What is a DRIP?

DRIPWhat is the meaning of DRIP for investors? What is a DRIP in investing?

DRIP is the short acronym for Dividend ReInvestment Plan. Reinvesting dividends is a simple, yet powerful, concept that employees with stock purchase plans (ESPP) or DIY investors can leverage to build a dividend growth portfolio. There are two types of DRIP investors can leverage:

  • Full DRIP – This approach implies that all pennies you received from the company’s dividend is re-invested and fractional shares are tracked. With individual stocks, this is only possible through a transfer agent.
  • Synthetic DRIP – This approach is provided by discount brokers and only full shares can be purchased and added to your account.

With both types of plan, DRIP simply means that you can put your money at work and watch it grow.

DRIP Plans

These plans are offered by the corporation and approved by the board of directors of public corporation and offered to shareholders. Most plans are similar in that they allow shareholders to purchase shares (including fractional) with the dividend cash received by the company.

In most cases, these plans are managed by transfer agent companies such as Computershare, CST Trust Company or Valiant Trust. The transfer agents will manage the account on behalf of the company you are investing in.

Both plans below will allow investors to not only put compound growth at work but to also apply a dollar-cost averaging approach.

Full DRIP with Transfer Agents

  • Cash dividends can be reinvested to purchase shares (including fractional)
  • Some corporation will provide a discount on the shares purchased
  • Some plans will allow you to make optional cash purchase (OCP) at little to no commission
  • When available, the optional cash purchase can have a minimum and a maximum

Fractional and discounted shares can really pay off over time. It accelerates the compound growth of DRIP investing.

By default, the dividends is fully re-invested but you have the options, in some cases, to have it paid out in cash.

Synthetic DRIP with Discount Brokers

  • Dividend is paid and deposited in your account
  • Discount broker acquires shares if enough money is present and deducts the cost of the share
  • Discount from corporation can be applied but it depends on the discount broker

Starting a synthetic DRIP is as simple as asking your discount broker to start re-investing your dividends. In some cases, it’s an all or nothing. With an all or nothing discount broker, it means that all dividends from every holdings in the account will be re-invested if it meets the full share requirements.

DRIP Example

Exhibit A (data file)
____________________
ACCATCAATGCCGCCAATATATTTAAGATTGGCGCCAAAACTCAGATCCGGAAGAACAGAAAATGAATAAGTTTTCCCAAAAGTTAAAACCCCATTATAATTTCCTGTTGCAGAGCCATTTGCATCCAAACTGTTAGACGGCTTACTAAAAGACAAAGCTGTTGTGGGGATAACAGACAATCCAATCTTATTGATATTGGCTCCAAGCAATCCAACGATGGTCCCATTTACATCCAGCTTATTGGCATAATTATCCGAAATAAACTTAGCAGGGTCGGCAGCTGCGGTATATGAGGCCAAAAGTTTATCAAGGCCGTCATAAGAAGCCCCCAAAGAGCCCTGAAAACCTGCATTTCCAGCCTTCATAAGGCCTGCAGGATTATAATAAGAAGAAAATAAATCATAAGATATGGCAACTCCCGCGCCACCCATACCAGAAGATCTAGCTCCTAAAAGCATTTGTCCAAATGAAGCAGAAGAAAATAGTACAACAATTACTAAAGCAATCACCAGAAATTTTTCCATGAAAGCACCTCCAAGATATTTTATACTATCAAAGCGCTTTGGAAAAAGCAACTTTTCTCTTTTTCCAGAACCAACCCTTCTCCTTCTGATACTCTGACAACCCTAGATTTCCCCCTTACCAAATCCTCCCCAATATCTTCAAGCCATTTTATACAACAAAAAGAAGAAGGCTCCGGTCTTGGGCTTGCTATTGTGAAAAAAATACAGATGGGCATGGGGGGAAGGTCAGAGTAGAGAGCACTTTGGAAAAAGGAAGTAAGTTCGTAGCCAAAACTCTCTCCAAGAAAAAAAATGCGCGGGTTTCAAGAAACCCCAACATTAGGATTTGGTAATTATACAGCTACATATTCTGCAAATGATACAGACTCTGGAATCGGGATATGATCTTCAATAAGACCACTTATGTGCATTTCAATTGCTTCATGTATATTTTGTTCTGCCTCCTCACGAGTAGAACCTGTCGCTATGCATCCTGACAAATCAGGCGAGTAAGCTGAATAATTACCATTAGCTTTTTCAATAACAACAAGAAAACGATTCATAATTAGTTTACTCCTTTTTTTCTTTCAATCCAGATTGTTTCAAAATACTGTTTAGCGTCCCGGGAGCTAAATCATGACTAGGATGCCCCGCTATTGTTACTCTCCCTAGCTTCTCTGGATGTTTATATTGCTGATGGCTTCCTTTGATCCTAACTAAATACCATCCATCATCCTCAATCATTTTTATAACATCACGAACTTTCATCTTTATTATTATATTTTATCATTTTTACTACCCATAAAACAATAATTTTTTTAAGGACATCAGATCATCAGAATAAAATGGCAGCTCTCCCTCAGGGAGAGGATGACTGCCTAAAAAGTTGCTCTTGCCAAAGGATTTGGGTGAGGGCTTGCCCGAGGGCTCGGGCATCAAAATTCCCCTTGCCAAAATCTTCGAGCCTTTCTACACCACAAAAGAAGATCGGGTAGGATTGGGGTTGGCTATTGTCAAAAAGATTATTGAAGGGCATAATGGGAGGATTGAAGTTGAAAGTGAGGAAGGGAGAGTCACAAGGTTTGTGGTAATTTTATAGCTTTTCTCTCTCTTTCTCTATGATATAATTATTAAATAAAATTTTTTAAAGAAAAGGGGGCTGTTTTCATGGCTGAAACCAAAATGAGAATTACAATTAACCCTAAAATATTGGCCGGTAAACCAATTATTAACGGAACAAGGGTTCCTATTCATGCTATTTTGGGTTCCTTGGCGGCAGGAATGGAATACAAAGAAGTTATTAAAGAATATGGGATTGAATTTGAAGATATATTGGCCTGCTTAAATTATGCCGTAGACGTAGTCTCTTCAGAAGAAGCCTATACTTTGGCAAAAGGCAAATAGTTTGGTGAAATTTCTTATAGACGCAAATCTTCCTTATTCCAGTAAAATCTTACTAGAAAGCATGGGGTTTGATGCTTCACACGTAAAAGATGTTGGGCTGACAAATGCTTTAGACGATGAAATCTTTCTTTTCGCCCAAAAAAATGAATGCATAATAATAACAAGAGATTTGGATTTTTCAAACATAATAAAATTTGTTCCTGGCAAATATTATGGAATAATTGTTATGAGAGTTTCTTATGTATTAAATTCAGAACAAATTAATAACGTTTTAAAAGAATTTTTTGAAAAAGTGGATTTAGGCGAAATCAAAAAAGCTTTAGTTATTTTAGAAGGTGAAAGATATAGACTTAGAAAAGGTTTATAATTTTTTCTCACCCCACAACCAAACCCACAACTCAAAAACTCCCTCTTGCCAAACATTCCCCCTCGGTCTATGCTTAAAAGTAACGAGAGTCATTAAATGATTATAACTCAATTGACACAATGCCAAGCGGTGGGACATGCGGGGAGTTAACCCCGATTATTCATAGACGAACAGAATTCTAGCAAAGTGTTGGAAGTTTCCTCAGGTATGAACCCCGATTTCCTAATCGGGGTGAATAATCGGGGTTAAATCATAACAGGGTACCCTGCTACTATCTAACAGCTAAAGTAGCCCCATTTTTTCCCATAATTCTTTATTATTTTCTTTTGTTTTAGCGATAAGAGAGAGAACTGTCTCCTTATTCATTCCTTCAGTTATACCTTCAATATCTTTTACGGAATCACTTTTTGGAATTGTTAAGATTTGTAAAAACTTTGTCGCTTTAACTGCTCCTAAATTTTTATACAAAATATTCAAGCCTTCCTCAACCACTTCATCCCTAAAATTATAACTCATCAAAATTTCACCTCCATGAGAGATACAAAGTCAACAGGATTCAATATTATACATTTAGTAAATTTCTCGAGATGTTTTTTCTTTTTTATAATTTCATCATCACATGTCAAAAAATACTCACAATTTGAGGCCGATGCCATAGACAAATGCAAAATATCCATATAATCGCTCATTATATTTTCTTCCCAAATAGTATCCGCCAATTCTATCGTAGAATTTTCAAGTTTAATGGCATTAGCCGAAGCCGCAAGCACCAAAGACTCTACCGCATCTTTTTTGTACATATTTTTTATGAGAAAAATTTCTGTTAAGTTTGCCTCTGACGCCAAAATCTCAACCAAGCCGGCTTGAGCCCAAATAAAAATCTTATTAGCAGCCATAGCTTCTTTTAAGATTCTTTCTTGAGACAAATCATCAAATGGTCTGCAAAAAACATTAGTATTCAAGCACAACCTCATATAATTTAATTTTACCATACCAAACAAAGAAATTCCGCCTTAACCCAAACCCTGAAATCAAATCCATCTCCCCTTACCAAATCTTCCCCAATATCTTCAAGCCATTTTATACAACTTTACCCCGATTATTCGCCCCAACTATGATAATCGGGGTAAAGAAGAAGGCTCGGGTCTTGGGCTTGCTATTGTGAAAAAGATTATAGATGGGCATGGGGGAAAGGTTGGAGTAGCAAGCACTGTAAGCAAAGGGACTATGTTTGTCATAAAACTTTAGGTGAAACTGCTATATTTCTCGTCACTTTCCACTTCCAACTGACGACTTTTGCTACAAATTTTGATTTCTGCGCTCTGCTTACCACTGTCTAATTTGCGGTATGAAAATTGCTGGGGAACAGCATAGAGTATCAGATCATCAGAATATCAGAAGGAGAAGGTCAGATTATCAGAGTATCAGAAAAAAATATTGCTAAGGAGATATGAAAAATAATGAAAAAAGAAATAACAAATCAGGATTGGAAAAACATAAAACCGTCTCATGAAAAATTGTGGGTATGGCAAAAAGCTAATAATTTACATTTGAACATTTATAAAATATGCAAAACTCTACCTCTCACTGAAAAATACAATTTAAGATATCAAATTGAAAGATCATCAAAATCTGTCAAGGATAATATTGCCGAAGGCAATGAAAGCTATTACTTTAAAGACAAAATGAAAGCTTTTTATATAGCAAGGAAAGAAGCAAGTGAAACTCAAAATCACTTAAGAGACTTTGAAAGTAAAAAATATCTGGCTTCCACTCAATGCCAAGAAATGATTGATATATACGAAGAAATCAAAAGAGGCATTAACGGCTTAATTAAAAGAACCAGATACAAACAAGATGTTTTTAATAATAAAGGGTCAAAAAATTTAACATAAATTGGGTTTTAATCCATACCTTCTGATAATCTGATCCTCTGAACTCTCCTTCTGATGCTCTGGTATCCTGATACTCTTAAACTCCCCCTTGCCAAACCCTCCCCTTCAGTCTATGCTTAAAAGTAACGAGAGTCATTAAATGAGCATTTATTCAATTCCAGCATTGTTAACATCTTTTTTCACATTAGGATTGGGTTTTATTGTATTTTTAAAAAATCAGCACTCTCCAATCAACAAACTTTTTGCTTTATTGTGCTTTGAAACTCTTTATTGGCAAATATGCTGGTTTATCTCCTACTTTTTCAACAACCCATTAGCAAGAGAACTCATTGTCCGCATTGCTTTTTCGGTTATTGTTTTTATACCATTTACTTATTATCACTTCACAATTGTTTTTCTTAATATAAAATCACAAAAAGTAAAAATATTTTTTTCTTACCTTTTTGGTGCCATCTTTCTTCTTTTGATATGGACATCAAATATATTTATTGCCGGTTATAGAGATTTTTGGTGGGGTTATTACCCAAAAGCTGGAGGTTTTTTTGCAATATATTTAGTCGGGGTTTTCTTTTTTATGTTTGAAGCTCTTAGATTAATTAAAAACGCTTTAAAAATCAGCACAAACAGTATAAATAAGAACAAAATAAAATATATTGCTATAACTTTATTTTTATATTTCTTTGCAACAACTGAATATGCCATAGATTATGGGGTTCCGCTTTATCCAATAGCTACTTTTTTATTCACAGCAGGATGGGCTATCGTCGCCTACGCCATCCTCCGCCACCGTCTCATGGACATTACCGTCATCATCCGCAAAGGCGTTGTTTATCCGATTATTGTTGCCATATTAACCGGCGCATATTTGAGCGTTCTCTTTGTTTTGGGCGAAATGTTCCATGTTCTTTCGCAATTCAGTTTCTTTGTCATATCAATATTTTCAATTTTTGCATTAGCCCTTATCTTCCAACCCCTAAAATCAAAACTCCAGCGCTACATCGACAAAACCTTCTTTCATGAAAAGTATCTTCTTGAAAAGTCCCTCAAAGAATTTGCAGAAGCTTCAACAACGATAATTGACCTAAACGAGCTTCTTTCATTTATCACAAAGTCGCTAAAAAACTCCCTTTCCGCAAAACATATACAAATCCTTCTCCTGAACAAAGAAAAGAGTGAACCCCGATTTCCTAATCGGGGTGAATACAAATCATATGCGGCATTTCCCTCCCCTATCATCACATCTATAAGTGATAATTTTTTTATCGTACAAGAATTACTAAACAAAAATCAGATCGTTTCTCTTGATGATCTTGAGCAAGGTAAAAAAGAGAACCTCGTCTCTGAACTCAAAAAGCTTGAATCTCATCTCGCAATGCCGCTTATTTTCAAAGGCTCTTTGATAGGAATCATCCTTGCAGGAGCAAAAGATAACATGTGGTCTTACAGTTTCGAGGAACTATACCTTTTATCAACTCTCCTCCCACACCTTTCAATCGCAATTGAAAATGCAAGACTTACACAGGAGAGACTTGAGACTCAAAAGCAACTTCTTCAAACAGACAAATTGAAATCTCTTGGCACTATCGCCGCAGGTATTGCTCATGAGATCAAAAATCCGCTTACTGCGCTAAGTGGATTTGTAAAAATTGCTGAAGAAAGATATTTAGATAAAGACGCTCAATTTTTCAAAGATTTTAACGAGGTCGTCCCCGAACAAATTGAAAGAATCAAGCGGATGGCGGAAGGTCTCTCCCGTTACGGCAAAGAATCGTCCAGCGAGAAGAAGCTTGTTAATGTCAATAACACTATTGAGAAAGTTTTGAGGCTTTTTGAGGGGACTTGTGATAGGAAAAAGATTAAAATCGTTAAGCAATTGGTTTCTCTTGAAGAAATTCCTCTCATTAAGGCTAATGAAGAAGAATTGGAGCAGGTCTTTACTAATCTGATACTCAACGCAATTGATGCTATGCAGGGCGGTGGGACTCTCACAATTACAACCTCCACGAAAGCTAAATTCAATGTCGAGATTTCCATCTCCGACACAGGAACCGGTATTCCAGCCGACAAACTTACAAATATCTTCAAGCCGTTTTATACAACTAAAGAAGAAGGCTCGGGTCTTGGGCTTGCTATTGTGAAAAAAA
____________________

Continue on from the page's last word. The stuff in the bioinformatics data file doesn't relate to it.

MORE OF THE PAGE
Let’s take Fortis TSE:FTS for example, it’s a Canadian Dividend Aristocrat and it has increased its dividends for many years. Imagine that you were invested in Fortis 20 years ago and you had your dividend reinvested. You would have the following benefits:

  • Full and/or fractional shares purchase every quarter
  • A discount of 2% on the shares purchased

Below is a table showing you the difference between fractional shares and full shares. After 20 years, you end up with 8 more shares simply by leveraging fractional shares. If you do OCP, it also buys fractional shares for you. Over time, it can add up. The table below simply assumes you buy once and let compound growth do its work.

Year Price Value Shares Fractional Shares Full Shares Dividends Dividend / Year
1990 $5.41 $5,000.00 924.000 0.000 0 $0.00 0.363
1991 $5.97 $5,858.16 981.266 57.266 57 $341.88 0.370
1992 $6.13 $6,380.68 1,040.895 59.628 59 $365.52 0.373
1993 $7.16 $7,853.55 1,096.865 55.970 55 $400.74 0.385
1994 $5.44 $6,411.17 1,178.525 81.660 81 $444.23 0.405
1995 $6.81 $8,523.68 1,251.641 73.117 73 $497.93 0.423
1996 $8.50 $11,177.16 1,314.960 63.318 63 $538.21 0.430
1997 $10.50 $14,385.66 1,370.063 55.103 55 $578.58 0.440
1998 $9.56 $13,714.33 1,434.553 64.490 64 $616.53 0.450
1999 $7.85 $11,910.38 1,517.246 82.692 82 $649.14 0.453
2000 $9.00 $14,353.14 1,594.794 77.548 77 $697.93 0.460
2001 $11.74 $19,468.45 1,658.300 63.506 63 $745.57 0.468
2002 $13.13 $22,577.76 1,719.555 61.255 61 $804.28 0.485
2003 $14.73 $26,223.22 1,780.259 60.704 60 $894.17 0.520
2004 $17.38 $31,902.24 1,835.572 55.313 55 $961.34 0.540
2005 $24.27 $45,627.73 1,880.005 44.433 44 $1,078.40 0.588
2006 $29.77 $57,227.37 1,922.317 42.311 42 $1,259.60 0.670
2007 $28.99 $57,304.26 1,976.691 54.374 54 $1,576.30 0.820
2008 $24.59 $50,583.51 2,057.076 80.386 80 $1,976.69 1.000
2009 $28.68 $61,136.31 2,131.671 74.594 74 $2,139.36 1.040
2010 $33.98 $74,821.64 2,201.932 70.261 70 $2,387.47 1.120
1,277.932 1,269.000

As you can see, when you are starting, the fractional shares can really help accelerate your portfolio. If you were really young and slowly adding a couple of hundred dollars a year, the fractional shares can matter. I believe that using DRIP through a transfer agent is the best way to educate young adult about investing and getting them started. There is no way they can be tempted to quickly sell or buy or to be obsessed with technical analysis.

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